The Role of Parents: Successful and Happy Athletes
The Role of Parents: Successful and Happy Athletes
So, as keen athlete parents, we’ve all been there… sat trackside willing our young athlete to that win, time, height, or distance and wishing there was something we could do to help. Well, it turns out there are things we can do to help!
It’s easy to assume that their journey involves just them and their coach. Wrong!
Parents Play a Huge and Indeed Crucial Role.
Improved athlete performance isn’t just down to the time they spend at the track, which, during the school years, probably only amounts to between 6 and 12 hours each week. The remaining 156 - 162 hours of the week also matter!! This is where parents come in.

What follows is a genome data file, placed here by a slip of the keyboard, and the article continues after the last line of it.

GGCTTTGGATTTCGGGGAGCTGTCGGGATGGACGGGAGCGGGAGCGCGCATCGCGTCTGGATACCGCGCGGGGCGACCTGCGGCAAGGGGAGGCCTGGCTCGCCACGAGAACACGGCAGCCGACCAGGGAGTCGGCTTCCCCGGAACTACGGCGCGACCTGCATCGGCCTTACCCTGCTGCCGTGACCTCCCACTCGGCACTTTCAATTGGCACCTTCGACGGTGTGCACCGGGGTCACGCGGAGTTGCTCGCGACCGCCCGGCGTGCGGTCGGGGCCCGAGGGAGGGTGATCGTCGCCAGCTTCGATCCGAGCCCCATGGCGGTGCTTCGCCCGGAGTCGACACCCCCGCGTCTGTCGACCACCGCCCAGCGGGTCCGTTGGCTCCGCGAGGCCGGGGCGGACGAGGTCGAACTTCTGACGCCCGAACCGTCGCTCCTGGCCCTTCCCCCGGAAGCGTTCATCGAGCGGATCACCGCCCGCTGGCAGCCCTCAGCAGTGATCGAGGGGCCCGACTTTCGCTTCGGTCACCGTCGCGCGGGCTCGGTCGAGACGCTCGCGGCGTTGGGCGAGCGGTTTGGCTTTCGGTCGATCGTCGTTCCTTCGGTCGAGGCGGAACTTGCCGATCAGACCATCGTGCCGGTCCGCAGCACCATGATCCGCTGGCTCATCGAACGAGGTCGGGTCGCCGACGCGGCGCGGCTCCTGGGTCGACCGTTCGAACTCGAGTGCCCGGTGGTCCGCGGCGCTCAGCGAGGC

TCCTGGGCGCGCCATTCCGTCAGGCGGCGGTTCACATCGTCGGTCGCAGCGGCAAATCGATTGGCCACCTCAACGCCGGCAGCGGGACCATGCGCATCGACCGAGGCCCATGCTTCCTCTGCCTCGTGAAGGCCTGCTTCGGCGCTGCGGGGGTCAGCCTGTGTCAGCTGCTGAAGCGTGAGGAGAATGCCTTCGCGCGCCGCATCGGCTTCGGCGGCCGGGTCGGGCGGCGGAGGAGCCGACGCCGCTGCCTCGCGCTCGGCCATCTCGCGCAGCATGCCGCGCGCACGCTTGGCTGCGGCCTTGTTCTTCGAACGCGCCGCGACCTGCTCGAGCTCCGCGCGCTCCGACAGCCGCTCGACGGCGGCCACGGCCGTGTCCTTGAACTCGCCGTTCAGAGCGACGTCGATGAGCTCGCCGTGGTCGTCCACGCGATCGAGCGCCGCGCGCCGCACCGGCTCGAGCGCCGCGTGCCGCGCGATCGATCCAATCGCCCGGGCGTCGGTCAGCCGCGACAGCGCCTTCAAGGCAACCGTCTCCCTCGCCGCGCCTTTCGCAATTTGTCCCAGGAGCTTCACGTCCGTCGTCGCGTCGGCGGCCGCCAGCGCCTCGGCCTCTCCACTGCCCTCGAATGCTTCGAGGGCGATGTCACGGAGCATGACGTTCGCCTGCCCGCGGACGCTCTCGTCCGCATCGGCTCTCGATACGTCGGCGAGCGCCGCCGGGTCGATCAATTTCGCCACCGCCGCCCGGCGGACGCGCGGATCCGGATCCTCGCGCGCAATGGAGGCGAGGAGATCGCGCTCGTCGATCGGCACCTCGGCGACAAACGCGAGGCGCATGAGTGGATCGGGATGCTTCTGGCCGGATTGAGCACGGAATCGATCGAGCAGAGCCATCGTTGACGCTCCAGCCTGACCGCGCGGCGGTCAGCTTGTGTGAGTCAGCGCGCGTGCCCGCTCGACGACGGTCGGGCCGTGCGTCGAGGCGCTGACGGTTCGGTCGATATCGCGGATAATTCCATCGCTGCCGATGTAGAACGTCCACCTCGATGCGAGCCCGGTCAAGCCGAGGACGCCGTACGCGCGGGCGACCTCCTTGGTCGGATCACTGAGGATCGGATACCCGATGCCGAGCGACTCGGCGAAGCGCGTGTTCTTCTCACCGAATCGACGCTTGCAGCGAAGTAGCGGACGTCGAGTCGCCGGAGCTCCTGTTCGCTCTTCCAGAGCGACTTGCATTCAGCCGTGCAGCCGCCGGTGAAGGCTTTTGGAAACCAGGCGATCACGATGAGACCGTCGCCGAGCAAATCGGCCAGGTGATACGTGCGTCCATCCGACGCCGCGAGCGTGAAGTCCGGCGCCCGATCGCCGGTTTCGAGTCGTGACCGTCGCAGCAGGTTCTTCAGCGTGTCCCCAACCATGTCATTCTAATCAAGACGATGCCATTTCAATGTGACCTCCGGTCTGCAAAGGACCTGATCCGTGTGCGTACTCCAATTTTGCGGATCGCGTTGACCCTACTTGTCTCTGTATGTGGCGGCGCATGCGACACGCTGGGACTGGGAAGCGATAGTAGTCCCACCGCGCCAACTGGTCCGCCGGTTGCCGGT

The basic foundations for every child’s physical, mental, and emotional development are set within the home environment. If your child happens to be a young athlete, this also provides the starting point from which their coach then works.
For an athlete, a good foundation will comprise:
Good general health and fitness
Positive mental attitude/growth mindset/confidence
Internal motivation and drive
Desire to learn
A genuine love for the sport/event
Without this sound foundation, the coach has his/her work cut out, and the athlete themselves will be fighting an uphill battle to achieve their goals.
Importantly, all of these factors are ‘modifiable’, in other words, they can all be controlled given the right guidance.
Good General Health and Fitness
These factors stem primarily from the ‘things that you provide’, namely a good healthy and well-balanced diet and a home life where movement and physical activity is actively encouraged.